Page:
Parquet Courts guitarists, singers, and lyricists Andrew Savage and Austin Brown discuss their new album, Wide Awake!, which is out via Rough Trade. Supported by Pizza Trokadero, the Bookshelf, Planet Bean Coffee, Grandad’s Donuts, Humber College’s online Music Composition course, Hello Fresh, and Planet of Sound.
Russell Mael and Alex Kapranos are talented musicians who are part of a new band called FFS. Mael originally hails from Culver City, California. Along with his brother Ron, he formed the pioneering electro-pop and prototypical new wave band Sparks in the early 1970s, which went on to achieve chart success and develop a loyal following. Musicians in particular have been drawn to the instrumental and lyrical daring of Sparks, who frequently set trends just by operating outside of the conventions of rock music and experimenting with sounds and theatricality. Kapranos originally hails from Glasgow, Scotland. In 2002, he co-founded the band Franz Ferdinand who remain one of the most popular and influential rock bands in the world. Among their fans are Ron and Russel Mael of Sparks and this mutual admiration has led to the remarkable collaboration FFS, whose self-titled debut came out this past June via Domino Records and will certainly stand as one of the finest albums of 2015. FFS are on a world tour that brings them to Toronto’s Phoenix on September 30. Here, in separate interviews, Mael and Kapranos discuss the Tokyo to Zurich commute, playing to a festival audience instead of a Sparks audience, the reception to FFS, how this collaboration was executed, the song “Piss Off,” mutual admiration, past collaborations with bands like Faith No More, overcoming boring music, working with Giorgio Moroder, making unsuspecting new fans after releasing 23 albums, the scene in California when Sparks began, how we know too much about the music business now, metrics, the Mael’s theatrical backgrounds, their upcoming musical and feature film projects, the long-rumoured Tim Burton/Sparks collaboration on a cinematic musical, infusing music with humour and the perception of such music’s substance, love songs and clichés, “Johnny Delusional,” the FFS Glastonbury performance and performing with Franz Ferdinand, Russell’s impressive singing, finding common ground with Alex Kapranos and Franz Ferdinand, unreleased FFS songs, the song “Johnny Delusional,” seeing Nardwuar the Human Serviette, trading song ideas with Sparks, secretly making the FFS record, unsuccessful super groups, the song “Collaborations Don’t Work,” how music with humour is regarded, the song “Johnny Delusional” and capturing the light and darkness in life, self-seriousness, discovering Sparks at a flea market in Glasgow, why Sparks isn’t as big as they should be, fortunate collaborations, singing with Russell and performing with FFS, the song “Police Encounters,” and then we piss off.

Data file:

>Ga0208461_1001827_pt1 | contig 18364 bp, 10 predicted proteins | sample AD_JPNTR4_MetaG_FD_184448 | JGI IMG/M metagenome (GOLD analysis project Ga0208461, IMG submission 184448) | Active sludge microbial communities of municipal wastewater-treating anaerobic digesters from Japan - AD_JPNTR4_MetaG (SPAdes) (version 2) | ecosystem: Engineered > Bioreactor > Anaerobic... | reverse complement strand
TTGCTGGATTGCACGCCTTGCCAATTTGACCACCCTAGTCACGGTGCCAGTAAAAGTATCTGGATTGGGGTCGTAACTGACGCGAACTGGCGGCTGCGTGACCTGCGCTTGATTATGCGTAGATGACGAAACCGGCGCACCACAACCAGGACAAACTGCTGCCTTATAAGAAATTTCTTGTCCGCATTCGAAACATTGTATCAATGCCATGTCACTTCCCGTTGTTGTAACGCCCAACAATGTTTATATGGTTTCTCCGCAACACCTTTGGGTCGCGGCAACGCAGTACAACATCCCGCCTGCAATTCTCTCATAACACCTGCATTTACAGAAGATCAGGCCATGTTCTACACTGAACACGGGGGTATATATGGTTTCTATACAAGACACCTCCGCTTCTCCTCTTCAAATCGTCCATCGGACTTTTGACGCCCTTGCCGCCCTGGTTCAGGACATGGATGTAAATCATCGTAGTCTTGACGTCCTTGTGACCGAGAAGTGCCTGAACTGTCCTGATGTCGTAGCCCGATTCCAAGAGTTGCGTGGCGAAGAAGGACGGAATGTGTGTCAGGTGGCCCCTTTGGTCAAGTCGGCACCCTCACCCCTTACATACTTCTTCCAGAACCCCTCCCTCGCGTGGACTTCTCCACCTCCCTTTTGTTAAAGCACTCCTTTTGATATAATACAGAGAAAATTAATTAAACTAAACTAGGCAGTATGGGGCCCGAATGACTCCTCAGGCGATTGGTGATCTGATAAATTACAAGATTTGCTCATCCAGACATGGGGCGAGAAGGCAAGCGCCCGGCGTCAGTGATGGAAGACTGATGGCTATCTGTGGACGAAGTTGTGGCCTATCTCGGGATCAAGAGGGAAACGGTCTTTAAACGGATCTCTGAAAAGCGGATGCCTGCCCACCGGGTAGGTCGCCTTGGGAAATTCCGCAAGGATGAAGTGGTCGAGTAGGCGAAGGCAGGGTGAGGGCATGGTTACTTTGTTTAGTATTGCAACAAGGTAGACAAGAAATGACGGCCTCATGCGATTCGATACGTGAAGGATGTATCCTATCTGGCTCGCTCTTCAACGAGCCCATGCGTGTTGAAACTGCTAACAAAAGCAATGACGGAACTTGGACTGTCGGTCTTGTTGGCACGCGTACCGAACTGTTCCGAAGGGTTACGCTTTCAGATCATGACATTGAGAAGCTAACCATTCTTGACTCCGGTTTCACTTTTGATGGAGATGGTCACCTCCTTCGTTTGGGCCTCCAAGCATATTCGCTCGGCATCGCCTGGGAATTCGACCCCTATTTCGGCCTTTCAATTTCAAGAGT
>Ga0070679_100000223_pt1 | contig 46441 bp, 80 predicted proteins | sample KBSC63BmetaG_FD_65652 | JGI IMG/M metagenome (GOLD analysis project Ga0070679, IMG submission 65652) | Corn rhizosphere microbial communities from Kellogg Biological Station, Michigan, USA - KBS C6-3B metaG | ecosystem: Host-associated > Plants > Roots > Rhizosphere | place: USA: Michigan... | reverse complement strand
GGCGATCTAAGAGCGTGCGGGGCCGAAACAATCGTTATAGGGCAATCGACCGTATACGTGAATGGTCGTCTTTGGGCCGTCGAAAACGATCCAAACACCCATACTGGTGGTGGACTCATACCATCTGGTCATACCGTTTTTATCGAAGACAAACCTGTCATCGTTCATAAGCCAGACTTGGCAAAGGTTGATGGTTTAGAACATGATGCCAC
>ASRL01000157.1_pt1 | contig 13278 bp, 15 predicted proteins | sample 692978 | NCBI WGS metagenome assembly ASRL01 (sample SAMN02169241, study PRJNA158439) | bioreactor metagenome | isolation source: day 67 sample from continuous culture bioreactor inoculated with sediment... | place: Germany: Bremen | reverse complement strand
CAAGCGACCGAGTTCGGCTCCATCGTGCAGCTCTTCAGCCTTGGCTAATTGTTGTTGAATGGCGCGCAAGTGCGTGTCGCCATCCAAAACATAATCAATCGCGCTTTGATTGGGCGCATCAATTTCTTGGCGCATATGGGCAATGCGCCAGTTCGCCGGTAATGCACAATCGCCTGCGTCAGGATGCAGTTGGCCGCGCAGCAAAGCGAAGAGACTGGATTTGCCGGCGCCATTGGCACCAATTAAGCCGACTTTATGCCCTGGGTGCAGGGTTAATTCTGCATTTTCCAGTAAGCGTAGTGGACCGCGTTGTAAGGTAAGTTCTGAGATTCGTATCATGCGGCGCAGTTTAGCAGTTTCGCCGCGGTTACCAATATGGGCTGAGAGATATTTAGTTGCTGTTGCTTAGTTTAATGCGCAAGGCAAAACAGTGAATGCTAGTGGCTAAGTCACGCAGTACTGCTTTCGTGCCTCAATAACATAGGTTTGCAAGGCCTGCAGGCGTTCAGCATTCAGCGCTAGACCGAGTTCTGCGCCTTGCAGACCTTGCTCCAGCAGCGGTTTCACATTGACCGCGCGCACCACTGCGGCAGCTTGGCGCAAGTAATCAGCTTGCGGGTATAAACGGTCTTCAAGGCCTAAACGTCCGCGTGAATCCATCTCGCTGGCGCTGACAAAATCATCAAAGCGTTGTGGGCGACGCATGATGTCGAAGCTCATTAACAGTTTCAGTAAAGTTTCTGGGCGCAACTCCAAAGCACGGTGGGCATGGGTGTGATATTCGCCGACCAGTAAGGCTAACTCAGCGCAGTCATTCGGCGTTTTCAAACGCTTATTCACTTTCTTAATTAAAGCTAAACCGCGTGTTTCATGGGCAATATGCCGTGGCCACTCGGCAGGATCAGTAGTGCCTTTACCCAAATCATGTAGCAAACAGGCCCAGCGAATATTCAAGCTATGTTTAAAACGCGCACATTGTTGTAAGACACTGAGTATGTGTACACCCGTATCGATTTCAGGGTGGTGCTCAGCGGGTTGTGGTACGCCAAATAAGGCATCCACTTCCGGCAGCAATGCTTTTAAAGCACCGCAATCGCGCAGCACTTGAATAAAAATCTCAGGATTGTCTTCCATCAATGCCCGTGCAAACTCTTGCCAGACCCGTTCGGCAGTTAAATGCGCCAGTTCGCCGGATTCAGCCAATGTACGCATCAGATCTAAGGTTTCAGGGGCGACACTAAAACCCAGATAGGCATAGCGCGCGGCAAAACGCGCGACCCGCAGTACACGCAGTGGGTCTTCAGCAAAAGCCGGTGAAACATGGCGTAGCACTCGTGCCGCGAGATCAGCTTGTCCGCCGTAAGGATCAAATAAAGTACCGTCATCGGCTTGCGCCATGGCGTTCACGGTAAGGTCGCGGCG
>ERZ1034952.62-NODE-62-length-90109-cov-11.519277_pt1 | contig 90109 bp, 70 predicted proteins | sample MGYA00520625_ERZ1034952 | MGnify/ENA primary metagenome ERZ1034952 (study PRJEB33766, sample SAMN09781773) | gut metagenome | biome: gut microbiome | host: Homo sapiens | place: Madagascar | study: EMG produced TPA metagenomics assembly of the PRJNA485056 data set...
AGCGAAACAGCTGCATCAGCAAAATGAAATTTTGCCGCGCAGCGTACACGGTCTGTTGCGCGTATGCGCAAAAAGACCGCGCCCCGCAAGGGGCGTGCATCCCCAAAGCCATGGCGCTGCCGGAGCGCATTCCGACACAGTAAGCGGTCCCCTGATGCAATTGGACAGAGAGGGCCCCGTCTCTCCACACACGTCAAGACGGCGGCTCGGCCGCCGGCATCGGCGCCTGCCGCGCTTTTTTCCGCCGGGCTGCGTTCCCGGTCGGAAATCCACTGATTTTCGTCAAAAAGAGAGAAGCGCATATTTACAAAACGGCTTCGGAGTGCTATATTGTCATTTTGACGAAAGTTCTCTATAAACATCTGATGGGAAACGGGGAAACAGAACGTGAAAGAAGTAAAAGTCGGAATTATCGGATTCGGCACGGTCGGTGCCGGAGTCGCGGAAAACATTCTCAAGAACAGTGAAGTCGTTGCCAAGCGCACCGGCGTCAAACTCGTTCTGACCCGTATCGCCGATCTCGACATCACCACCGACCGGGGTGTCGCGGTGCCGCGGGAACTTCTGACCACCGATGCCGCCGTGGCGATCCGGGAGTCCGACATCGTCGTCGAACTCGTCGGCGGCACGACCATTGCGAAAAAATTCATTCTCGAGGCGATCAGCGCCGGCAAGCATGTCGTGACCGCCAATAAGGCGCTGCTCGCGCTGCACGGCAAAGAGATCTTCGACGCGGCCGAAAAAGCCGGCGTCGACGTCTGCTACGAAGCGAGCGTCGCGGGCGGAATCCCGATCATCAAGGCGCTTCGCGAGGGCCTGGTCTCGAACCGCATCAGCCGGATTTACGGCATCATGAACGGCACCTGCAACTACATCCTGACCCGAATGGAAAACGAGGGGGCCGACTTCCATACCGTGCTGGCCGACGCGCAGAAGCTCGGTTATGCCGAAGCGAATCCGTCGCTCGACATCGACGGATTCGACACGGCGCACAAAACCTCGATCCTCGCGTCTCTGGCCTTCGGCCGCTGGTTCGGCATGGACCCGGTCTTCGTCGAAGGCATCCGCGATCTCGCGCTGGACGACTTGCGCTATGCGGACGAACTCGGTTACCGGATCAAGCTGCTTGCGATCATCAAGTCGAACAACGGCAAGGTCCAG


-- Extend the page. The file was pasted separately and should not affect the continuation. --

Related links: ffsmusic.com vishkhanna.com